Plus, European employers sending travelers to other EU states need to apply for an A1 certificate to do so, which takes time.

Why Distributed Workforces Help Companies Thrive Without Business Travel

Major companies worldwide plan to continue travel budget cuts after the pandemic. In a recent Bloomberg survey of 45 companies across the U.S., Europe, and Asia, 84% of respondents said they would spend less on travel after the pandemic

Still, some companies see a need to conduct business face-to-face. Florent Menegaux, CEO of French tire company Michelin, says that his company will continue to facilitate business travel, even if at a decreased rate.  “We will continue to travel because human bonds are absolutely necessary to our activity,” Menegaux said. 

Other companies need to travel to conduct highly specialized training sessions, conduct sales demos for technical products, or simply honor local customs. In these situations, companies that build a distributed workforce can hold the in-person meetings they need without flying their team members all over the world.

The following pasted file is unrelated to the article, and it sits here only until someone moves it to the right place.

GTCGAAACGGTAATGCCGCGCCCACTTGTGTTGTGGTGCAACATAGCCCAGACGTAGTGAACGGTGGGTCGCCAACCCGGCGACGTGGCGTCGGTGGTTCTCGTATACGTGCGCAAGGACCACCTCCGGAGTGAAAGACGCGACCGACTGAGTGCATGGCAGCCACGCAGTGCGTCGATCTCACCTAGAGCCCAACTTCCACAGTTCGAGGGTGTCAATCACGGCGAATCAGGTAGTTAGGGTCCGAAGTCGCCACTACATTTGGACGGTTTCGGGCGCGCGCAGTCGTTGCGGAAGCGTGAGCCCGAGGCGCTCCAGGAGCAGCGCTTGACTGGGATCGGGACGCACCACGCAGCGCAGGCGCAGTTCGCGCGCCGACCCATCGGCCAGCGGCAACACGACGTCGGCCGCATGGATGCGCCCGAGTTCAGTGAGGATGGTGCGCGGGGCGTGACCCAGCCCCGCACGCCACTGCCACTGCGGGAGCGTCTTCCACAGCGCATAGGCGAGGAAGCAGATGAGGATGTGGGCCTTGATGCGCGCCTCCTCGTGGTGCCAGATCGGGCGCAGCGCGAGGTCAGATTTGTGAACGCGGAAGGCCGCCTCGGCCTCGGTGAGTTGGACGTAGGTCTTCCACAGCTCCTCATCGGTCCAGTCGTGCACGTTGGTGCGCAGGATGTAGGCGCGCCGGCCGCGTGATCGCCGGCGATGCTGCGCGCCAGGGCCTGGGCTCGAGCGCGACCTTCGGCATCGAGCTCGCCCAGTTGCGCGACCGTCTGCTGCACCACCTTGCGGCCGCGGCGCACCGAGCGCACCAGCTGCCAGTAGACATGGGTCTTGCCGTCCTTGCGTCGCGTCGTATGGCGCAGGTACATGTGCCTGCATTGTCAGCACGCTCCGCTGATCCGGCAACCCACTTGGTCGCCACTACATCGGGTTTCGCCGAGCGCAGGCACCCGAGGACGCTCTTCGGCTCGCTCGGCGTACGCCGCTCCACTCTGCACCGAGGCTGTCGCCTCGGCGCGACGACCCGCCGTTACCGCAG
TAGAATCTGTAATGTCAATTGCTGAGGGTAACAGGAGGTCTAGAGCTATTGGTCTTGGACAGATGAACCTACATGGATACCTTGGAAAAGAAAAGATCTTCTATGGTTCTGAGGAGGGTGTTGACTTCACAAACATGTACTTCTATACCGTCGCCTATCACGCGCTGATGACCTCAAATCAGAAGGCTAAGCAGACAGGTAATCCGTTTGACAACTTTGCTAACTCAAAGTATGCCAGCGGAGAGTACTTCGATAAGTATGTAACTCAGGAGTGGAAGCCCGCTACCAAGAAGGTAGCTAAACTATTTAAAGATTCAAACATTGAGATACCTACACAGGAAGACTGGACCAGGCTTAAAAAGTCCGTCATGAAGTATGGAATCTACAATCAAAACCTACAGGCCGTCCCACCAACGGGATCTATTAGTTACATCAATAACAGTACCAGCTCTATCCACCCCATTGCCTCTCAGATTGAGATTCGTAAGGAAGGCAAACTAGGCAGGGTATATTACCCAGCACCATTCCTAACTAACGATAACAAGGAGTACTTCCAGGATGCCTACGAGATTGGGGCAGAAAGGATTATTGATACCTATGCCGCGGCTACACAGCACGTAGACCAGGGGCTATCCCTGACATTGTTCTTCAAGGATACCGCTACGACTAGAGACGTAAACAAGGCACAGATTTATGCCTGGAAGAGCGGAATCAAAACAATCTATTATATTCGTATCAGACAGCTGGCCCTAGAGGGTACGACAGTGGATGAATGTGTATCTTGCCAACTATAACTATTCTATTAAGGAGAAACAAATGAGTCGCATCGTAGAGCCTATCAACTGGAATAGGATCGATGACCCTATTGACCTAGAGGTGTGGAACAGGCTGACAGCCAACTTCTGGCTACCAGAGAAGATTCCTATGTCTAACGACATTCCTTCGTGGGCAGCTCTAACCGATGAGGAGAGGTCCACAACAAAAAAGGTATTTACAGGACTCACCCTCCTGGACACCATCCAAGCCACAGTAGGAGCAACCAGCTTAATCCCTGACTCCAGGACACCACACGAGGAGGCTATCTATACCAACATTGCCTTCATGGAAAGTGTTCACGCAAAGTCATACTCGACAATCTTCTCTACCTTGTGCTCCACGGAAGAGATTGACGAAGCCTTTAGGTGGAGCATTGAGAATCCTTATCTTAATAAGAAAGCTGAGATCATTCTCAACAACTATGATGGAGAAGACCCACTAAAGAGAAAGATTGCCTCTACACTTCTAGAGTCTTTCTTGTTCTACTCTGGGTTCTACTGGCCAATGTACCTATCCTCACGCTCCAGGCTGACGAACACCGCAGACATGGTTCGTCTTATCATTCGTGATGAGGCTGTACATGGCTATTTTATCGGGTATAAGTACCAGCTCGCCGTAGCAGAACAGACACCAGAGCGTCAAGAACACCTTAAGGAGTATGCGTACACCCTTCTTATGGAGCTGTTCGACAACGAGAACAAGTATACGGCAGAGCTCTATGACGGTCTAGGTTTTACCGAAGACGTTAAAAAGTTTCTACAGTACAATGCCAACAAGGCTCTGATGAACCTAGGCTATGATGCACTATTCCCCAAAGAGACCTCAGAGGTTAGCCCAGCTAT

With a distributed workforce, companies are no longer restricted to their home market when building teams. Instead, they engage talent across the world to meet workforce demands in any market. Along with benefits like broadening their talent pools, gaining a recruiting perk, and retaining talent that needs to relocate, companies with a distributed workforce gain a human presence wherever they need one—no business travel required. 

Build a Distributed Workforce With the Global Leader

While building a distributed workforce is not an overnight process, working with the right partner makes the process smooth and streamlined. That's where Velocity Global comes in.

Velocity Global has unparalleled expertise and services to help companies secure and manage talent in over 185 countries and all 50 United States, all without going through the costly and inflexible entity establishment process. Our global Employer of Record solutions enables companies to easily:

  • Administer payroll across markets
  • Offer locally tailored benefits packages
  • Manage taxes and withholdings
  • Stay compliant with local labor regulations
  • Deliver 24/7 workforce support through regional experts worldwide

Ready to discover the benefits of building a distributed workforce in the post-business-travel era? Reach out to Velocity Global today.